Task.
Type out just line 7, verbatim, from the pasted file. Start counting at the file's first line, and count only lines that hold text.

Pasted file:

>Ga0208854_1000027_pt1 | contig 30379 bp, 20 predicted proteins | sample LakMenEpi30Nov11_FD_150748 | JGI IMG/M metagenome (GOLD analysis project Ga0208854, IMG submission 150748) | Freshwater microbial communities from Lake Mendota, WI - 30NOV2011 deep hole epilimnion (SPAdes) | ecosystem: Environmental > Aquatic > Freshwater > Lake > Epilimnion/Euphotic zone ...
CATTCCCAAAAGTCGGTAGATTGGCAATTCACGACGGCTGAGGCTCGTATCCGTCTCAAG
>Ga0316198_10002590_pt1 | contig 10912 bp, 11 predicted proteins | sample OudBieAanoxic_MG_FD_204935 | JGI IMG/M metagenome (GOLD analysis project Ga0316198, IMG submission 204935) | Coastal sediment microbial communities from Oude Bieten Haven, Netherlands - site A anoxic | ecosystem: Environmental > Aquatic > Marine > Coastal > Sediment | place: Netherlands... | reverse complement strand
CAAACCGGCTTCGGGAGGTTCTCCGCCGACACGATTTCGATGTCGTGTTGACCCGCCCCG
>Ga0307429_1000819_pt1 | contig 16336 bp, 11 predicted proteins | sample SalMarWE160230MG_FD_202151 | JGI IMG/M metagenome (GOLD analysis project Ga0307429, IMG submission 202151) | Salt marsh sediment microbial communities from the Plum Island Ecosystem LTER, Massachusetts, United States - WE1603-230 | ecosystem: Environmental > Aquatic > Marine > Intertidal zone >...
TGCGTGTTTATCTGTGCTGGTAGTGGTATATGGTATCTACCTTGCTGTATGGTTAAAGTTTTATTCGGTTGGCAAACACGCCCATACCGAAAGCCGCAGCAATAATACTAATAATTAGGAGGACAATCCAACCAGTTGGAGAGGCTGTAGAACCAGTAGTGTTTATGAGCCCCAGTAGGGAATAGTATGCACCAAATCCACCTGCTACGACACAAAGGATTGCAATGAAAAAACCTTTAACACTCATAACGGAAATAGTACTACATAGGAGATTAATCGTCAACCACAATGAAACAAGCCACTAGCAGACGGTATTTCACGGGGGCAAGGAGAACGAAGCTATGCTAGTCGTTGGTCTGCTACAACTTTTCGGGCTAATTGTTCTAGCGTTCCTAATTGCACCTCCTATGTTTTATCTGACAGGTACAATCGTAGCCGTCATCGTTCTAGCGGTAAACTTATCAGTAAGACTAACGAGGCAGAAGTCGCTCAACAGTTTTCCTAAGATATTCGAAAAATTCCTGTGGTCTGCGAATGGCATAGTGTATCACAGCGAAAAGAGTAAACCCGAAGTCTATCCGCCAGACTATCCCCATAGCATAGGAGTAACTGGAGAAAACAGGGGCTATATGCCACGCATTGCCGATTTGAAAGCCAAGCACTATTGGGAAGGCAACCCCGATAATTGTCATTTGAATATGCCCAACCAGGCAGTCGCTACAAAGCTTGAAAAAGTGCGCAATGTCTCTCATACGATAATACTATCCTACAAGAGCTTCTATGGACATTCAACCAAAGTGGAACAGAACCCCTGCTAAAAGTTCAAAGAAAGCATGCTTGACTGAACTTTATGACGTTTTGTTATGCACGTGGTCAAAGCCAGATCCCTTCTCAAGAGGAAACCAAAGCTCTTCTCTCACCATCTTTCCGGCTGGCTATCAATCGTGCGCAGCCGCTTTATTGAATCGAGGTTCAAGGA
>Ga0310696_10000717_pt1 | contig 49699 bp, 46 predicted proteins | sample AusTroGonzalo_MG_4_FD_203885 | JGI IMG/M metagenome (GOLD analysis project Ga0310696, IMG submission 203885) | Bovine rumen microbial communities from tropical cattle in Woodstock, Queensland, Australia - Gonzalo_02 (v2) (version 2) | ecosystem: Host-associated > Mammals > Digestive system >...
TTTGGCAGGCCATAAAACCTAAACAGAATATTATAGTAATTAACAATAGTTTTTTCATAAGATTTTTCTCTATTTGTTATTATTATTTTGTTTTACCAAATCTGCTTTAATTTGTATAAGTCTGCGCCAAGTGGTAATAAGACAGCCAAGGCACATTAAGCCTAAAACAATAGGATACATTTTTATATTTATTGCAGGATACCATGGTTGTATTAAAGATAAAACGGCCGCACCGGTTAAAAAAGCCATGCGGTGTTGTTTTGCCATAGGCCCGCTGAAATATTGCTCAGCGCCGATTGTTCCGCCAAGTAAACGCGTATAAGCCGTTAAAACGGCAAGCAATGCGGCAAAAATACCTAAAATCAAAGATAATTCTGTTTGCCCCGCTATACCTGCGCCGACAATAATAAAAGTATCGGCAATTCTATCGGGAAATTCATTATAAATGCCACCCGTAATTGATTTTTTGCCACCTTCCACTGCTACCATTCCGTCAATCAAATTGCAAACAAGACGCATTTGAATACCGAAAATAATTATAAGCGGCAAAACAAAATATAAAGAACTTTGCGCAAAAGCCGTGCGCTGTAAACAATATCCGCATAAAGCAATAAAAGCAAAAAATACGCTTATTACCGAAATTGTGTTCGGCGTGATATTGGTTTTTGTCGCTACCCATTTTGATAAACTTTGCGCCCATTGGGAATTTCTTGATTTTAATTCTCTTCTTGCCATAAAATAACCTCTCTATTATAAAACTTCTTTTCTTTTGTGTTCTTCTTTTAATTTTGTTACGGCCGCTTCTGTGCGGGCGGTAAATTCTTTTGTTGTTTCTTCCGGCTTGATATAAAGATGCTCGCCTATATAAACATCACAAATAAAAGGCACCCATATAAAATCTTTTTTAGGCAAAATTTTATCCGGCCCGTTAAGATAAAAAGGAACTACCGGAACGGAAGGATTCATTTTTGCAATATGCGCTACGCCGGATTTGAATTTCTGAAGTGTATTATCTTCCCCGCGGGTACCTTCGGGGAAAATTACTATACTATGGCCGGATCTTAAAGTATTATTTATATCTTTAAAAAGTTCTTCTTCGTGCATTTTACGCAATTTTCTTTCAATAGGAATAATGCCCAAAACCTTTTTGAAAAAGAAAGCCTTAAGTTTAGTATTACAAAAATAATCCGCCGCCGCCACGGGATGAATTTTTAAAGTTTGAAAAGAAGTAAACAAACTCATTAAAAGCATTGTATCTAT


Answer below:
>Ga0310696_10000717_pt1 | contig 49699 bp, 46 predicted proteins | sample AusTroGonzalo_MG_4_FD_203885 | JGI IMG/M metagenome (GOLD analysis project Ga0310696, IMG submission 203885) | Bovine rumen microbial communities from tropical cattle in Woodstock, Queensland, Australia - Gonzalo_02 (v2) (version 2) | ecosystem: Host-associated > Mammals > Digestive system >...